Secret documents: Jan Böhmermann causes a stir with the leak of "NSU files" - leftists welcome the publication

The platform "Ask the State" and Jan Böhmermann's "ZDF Magazin Royale" have published Hesse NSU files classified as secret.

Secret documents: Jan Böhmermann causes a stir with the leak of "NSU files" - leftists welcome the publication

The platform "Ask the State" and Jan Böhmermann's "ZDF Magazin Royale" have published Hesse NSU files classified as secret. "We believe the public has the right to know what exactly is in those documents that were originally supposed to remain secret for more than a century," the website said. In order to protect the sources, the files were completely typed up and a new document created so as not to leave any digital traces, Böhmermann wrote on Twitter.

According to the cover sheet, the document, which has been available since Friday, is a final report on the review of files in the State Office for the Protection of the Constitution in Hesse in 2012. The report is dated November 20, 2014.

At first there was no official confirmation of the authenticity of the documents from the Hessian Ministry of the Interior or the Office for the Protection of the Constitution. According to the assessment of the Hessian left, they obviously correspond to the original. "They seem to have been transcribed completely and with the same content," said Torsten Felstehausen, the Left Party's domestic policy spokesman in the Hessian state parliament. The texts were placed next to each other and compared. The MEPs had access to the original files in the committee of inquiry.

The Hessian State Office for the Protection of the Constitution (LfV) announced in a seven-line statement that it was examining the published documents. In the case of the resulting necessary measures, especially “with regard to the personal data contained and the interests of the state concerned”, one is “in exchange with the police and constitutional protection authorities”. A spokesman declined to give any further details.

The left faction in Wiesbaden welcomed the publication. Felstehausen said that victims' families had been demanding this for a long time. "The public can finally get their own picture of how the so-called secret service for the protection of the constitution has dealt with indications of right-wing terror over the years." According to the left, the report "throws a devastating picture of the work of the State Office for the Protection of the Constitution." Felstehausen said the intelligence agencies did not follow up on hundreds of tips that neo-Nazis owned weapons and explosives. The protection of the constitution should be abolished.

The federal leader of the left, Janine Wissler, said at a state party conference in Dietzenbach, Hesse, about the publication by Böhmermann: "We fought for this for years." She accused the Hessian state government of secrecy instead of enlightenment. The other fractions in the Hessian state parliament reacted rather cautiously. The SPD parliamentary group said they initially did not want to say anything about it. The Greens in the state parliament said: "We are looking at the process very closely and will evaluate it in due course."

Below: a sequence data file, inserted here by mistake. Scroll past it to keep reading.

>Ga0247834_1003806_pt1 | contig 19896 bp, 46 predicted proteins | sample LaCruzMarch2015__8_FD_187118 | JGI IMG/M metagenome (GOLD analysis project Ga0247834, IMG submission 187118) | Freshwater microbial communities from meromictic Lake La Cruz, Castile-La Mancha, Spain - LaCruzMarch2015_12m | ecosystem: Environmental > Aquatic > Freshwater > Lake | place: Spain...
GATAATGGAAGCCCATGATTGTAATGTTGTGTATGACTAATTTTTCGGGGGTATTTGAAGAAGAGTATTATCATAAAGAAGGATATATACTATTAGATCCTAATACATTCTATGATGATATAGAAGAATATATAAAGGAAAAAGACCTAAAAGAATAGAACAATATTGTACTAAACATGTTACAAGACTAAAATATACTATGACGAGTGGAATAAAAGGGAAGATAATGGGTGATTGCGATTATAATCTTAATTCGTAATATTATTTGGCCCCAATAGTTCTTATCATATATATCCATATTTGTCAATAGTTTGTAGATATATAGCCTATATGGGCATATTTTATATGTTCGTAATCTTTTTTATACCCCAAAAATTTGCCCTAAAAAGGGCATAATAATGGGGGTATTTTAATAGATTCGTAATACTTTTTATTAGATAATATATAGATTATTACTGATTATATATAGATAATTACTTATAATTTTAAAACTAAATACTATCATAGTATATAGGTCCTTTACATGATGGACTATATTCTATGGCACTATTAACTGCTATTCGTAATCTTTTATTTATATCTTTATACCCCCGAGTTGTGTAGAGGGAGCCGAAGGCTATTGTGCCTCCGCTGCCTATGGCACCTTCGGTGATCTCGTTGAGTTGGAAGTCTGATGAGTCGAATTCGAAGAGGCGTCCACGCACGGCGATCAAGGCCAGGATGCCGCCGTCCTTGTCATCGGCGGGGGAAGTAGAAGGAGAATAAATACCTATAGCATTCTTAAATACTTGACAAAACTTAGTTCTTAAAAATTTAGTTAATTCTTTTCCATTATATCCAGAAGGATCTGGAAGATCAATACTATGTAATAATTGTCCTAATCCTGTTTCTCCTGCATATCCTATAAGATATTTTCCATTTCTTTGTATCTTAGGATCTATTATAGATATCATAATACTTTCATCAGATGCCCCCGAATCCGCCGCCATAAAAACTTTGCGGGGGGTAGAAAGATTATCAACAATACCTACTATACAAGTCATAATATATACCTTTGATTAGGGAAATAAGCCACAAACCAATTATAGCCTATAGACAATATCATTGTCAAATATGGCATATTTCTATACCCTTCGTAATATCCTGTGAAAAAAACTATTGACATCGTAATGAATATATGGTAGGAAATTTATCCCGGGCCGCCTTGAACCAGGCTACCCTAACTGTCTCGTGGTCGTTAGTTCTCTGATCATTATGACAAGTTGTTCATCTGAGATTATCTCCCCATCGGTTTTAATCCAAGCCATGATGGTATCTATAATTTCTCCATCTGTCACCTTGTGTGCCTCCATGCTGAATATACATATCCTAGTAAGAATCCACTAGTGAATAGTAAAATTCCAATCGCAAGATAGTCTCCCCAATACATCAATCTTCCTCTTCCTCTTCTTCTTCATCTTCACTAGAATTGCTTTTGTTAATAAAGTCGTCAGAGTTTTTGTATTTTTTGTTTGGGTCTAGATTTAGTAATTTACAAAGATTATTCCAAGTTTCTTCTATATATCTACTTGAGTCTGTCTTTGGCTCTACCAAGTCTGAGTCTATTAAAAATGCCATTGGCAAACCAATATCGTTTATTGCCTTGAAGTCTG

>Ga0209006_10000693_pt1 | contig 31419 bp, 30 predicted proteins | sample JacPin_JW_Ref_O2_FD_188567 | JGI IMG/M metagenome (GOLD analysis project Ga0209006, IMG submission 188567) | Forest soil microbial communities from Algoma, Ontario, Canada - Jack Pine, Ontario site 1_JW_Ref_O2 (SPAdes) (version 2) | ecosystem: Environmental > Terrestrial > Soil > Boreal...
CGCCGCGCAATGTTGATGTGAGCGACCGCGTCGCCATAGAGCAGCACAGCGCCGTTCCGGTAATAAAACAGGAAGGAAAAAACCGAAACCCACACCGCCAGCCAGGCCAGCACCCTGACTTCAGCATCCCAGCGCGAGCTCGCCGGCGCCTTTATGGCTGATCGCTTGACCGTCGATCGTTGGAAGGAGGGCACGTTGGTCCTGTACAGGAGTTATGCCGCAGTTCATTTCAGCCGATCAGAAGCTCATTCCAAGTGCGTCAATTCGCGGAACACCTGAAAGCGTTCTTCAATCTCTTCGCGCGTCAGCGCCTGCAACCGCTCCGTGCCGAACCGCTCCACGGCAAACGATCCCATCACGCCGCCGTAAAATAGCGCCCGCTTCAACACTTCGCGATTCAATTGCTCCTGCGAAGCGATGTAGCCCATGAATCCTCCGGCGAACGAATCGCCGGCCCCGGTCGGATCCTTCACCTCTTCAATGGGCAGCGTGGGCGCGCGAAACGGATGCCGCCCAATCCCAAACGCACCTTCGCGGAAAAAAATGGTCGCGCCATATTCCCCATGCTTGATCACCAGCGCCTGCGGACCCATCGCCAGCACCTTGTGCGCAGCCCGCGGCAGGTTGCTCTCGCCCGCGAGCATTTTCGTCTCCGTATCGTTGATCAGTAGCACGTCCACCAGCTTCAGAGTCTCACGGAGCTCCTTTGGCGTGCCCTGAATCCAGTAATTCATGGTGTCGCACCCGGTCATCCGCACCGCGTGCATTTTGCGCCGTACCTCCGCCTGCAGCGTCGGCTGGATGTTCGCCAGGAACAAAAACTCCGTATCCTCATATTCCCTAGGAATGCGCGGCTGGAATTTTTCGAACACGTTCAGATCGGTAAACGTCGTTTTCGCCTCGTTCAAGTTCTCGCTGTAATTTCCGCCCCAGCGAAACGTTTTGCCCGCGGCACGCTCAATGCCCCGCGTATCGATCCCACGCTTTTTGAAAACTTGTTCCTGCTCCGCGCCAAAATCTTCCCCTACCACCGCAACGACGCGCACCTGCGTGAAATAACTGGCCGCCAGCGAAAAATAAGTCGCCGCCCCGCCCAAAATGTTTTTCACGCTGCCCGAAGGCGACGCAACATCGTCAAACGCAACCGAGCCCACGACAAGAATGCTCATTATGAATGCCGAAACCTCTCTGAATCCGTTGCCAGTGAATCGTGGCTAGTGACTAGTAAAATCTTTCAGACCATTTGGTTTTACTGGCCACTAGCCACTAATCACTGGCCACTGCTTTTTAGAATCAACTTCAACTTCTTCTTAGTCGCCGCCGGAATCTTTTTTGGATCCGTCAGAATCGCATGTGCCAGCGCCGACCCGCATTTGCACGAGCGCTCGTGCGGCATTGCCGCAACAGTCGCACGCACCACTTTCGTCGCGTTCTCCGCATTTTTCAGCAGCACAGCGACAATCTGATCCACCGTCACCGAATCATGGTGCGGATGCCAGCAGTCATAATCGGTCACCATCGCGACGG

The left-wing faction in the Thuringian state parliament demanded that the secret services be deprived of the files on the right-wing extremist terrorist group NSU. MP Katharina König-Preuss explained that it was necessary to hand over the files that could help clarify the NSU complex to an archive in order to advance the processing. The Hessian documents also contained a lot of information about Thuringian neo-Nazis, she said.

The "National Socialist Underground" had been able to murder through Germany for years without being recognized. The victims of the right-wing terrorists were nine traders of Turkish and Greek origin and a German policewoman.

The so-called NSU files of the Hessian Office for the Protection of the Constitution are the result of an examination in which the authority had checked its own files and documents on right-wing extremism for possible references to the NSU. There has been a dispute about her for years. The files were initially classified as secret for 120 years, but the time was later reduced to 30 years. More than 130,000 people had petitioned for publication.

Hesse's Interior Minister Peter Beuth (CDU) defended the decision not to publish the files in May 2021. "It is inherent in the work of our security authorities that they cannot disclose their working methods to everyone," he said at the time in the state parliament in Wiesbaden. "Otherwise, the enemies of the constitution could themselves use this information to fight our common values ​​or to endanger people in a targeted manner."

With a view to the publication, the first parliamentary director of the Greens parliamentary group, Irene Mihalic, called for "an unreserved clarification" of the NSU complex. She told the editorial network Germany (RND).

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